Heretics Anonymous Review

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Heretics Anonymous by Katie Henry

Michael is an atheist. So as he walks through the doors at St. Clare’s—a strict Catholic school—sporting a plaid tie, things can’t get much worse. His dad has just made the family move again, and Michael needs a friend. When a girl challenges their teacher in class, Michael thinks he might have found one, and a fellow nonbeliever at that. Only this girl, Lucy, is not just Catholic . . . she wants to be a priest.

But Lucy introduces Michael to other St. Clare’s outcasts, and he officially joins Heretics Anonymous, where he can be an atheist, Lucy can be an outspoken feminist, Avi can be Jewish and gay, Max can wear whatever he wants, and Eden can practice paganism. After an incident in theology class, Michael encourages the Heretics to go from secret society to rebels intent on exposing the school’s hypocrisies. When Michael takes one mission too far—putting the other Heretics at risk—he must decide whether to fight for his own freedom, or rely on faith, whatever that means, in God, his friends, or himself.

Rating: MoonKestrel Logo2 20pxMoonKestrel Logo2 20pxMoonKestrel Logo2 20pxMoonKestrel Logo2 20pxMoonKestrel Logo2 20px

I loved this book much more than I thought I would. It made me laugh a lot (it definitely touches on the whole divine comedy), and it also made me think a lot (in a good way).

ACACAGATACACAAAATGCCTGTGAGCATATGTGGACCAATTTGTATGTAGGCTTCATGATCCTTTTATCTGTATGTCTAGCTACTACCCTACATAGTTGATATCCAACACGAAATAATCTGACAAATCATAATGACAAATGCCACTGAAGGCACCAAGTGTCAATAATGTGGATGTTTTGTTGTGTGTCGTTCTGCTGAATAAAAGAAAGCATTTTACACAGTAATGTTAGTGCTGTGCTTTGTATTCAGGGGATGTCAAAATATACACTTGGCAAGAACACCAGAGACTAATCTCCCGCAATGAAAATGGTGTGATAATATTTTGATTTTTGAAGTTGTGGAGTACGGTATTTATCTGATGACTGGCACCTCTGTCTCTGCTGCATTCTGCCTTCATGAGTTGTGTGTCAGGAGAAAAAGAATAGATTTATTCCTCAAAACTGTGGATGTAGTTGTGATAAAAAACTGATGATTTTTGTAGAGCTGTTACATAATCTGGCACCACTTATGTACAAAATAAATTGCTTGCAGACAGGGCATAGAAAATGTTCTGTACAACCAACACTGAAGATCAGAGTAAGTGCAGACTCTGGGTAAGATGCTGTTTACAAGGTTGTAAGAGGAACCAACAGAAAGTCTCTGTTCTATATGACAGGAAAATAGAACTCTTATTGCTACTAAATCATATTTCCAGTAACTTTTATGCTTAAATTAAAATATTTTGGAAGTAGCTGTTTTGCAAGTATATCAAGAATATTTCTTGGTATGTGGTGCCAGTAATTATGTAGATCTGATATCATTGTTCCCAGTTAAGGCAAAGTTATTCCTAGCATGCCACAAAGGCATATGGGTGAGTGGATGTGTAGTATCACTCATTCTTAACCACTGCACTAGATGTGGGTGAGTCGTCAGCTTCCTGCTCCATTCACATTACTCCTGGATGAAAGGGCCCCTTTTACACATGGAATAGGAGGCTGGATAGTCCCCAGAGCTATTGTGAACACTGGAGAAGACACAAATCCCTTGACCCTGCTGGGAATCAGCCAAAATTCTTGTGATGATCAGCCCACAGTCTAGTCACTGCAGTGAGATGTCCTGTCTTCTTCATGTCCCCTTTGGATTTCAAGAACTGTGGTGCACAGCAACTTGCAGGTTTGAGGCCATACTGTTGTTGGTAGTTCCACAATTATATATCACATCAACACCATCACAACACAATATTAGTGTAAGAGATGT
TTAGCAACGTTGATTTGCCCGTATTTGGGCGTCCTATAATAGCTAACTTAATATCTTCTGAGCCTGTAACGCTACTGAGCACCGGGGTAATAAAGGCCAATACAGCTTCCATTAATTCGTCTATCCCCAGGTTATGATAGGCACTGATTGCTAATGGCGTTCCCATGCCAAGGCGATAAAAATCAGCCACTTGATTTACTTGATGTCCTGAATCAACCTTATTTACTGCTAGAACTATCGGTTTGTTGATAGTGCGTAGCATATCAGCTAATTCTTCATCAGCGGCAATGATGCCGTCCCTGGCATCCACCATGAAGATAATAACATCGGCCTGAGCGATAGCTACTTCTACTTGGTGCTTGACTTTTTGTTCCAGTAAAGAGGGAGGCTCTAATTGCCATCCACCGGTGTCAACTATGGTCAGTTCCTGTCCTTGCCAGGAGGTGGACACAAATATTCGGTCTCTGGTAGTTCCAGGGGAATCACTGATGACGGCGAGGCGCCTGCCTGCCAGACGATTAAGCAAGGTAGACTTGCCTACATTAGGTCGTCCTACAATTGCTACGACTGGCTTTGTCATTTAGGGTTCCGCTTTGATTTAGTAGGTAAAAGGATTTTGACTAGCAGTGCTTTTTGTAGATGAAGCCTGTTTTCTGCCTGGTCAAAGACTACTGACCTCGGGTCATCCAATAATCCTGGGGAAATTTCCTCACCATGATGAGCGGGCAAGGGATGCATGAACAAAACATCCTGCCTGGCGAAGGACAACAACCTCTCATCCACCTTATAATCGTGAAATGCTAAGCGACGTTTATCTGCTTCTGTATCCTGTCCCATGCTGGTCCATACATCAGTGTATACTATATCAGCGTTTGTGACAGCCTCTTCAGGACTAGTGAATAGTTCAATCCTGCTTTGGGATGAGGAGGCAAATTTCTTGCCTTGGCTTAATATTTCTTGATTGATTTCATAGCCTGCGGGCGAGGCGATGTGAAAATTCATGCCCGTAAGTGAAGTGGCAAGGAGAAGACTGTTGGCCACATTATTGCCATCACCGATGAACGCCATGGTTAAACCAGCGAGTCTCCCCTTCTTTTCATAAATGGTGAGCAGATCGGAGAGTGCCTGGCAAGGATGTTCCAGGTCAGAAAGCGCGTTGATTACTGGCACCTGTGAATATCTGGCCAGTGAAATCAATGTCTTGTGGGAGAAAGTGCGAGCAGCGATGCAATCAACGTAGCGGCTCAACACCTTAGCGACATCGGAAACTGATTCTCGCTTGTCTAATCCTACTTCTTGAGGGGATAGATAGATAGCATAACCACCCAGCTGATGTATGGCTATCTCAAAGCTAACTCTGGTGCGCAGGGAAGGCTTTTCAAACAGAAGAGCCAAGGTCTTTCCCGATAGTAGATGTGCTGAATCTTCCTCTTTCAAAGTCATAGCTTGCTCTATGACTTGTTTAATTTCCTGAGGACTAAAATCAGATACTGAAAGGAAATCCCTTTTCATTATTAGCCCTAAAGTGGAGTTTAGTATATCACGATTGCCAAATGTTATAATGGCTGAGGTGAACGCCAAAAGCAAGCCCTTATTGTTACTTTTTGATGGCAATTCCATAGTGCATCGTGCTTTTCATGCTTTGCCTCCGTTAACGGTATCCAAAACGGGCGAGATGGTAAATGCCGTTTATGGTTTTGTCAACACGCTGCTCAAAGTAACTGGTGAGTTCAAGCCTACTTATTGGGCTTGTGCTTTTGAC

It has the classic “high school” elements, but it also has some interesting family dynamics and cultural differences and that made it so much better. First off there is Michael, who is struggling with moving around because of his father’s job. And it touched me because I have moved around a lot too (not because of my dad all the time but still). And the relationsips between his family were interesting.

Then you get the rest of the group, with Lucy trying so hard for her family and for herself. I really enjoyed her passion and her belief. She believed and it was okay, the book doesn’t tell you “hey, this character’s way is better”, instead it shows you a lot of different ways to view faith (which is something not many YA or even fiction books touch) but Heretics Anonymous does.

Each of the character adds to this book a little bit more and it was so nice to read it.

Moon recommends

I would suggest preordering/buying Heretics Anonymous, regardless of your beliefs. I don’t have many other books that touch on faith as this one does, so it is a tricky one to recommend other books…

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